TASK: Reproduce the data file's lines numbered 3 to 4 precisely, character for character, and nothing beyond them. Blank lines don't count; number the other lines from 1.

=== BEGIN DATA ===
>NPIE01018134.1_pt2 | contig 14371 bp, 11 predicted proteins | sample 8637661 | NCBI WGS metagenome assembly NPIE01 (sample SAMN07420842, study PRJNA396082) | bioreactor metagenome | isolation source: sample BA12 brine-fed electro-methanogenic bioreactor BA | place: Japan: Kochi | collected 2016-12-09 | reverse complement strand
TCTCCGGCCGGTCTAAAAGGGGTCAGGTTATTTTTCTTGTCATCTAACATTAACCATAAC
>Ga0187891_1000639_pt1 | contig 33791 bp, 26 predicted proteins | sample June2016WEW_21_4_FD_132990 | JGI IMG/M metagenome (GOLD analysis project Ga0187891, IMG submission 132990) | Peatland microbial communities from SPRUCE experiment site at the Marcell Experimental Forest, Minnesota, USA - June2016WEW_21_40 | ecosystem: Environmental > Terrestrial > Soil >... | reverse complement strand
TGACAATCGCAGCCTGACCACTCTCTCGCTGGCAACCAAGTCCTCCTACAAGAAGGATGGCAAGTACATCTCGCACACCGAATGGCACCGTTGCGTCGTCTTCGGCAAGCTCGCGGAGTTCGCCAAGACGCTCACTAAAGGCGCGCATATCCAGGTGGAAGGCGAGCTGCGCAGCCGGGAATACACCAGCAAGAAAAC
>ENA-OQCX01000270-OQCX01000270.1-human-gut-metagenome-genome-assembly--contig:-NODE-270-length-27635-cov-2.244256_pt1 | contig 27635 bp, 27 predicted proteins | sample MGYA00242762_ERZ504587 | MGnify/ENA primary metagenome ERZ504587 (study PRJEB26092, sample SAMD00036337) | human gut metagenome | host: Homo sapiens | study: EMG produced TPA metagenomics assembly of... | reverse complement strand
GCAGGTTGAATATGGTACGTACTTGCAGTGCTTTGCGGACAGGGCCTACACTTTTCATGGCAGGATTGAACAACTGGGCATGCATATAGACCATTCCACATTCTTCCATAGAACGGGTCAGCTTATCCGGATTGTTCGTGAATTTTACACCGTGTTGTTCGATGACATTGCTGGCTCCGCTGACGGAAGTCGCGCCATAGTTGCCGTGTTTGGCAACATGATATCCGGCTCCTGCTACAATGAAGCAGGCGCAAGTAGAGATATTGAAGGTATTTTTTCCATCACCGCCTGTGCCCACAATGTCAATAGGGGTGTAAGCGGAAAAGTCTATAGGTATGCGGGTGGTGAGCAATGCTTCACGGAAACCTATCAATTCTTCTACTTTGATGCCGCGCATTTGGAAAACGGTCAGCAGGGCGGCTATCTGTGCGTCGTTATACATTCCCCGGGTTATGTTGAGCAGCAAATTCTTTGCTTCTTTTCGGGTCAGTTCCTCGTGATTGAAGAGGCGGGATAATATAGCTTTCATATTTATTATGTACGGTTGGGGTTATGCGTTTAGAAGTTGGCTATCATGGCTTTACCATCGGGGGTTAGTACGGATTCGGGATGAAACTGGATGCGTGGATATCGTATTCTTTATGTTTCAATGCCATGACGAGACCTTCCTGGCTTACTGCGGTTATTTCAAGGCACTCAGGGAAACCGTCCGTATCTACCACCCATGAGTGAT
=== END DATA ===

>Ga0187891_1000639_pt1 | contig 33791 bp, 26 predicted proteins | sample June2016WEW_21_4_FD_132990 | JGI IMG/M metagenome (GOLD analysis project Ga0187891, IMG submission 132990) | Peatland microbial communities from SPRUCE experiment site at the Marcell Experimental Forest, Minnesota, USA - June2016WEW_21_40 | ecosystem: Environmental > Terrestrial > Soil >... | reverse complement strand
TGACAATCGCAGCCTGACCACTCTCTCGCTGGCAACCAAGTCCTCCTACAAGAAGGATGGCAAGTACATCTCGCACACCGAATGGCACCGTTGCGTCGTCTTCGGCAAGCTCGCGGAGTTCGCCAAGACGCTCACTAAAGGCGCGCATATCCAGGTGGAAGGCGAGCTGCGCAGCCGGGAATACACCAGCAAGAAAAC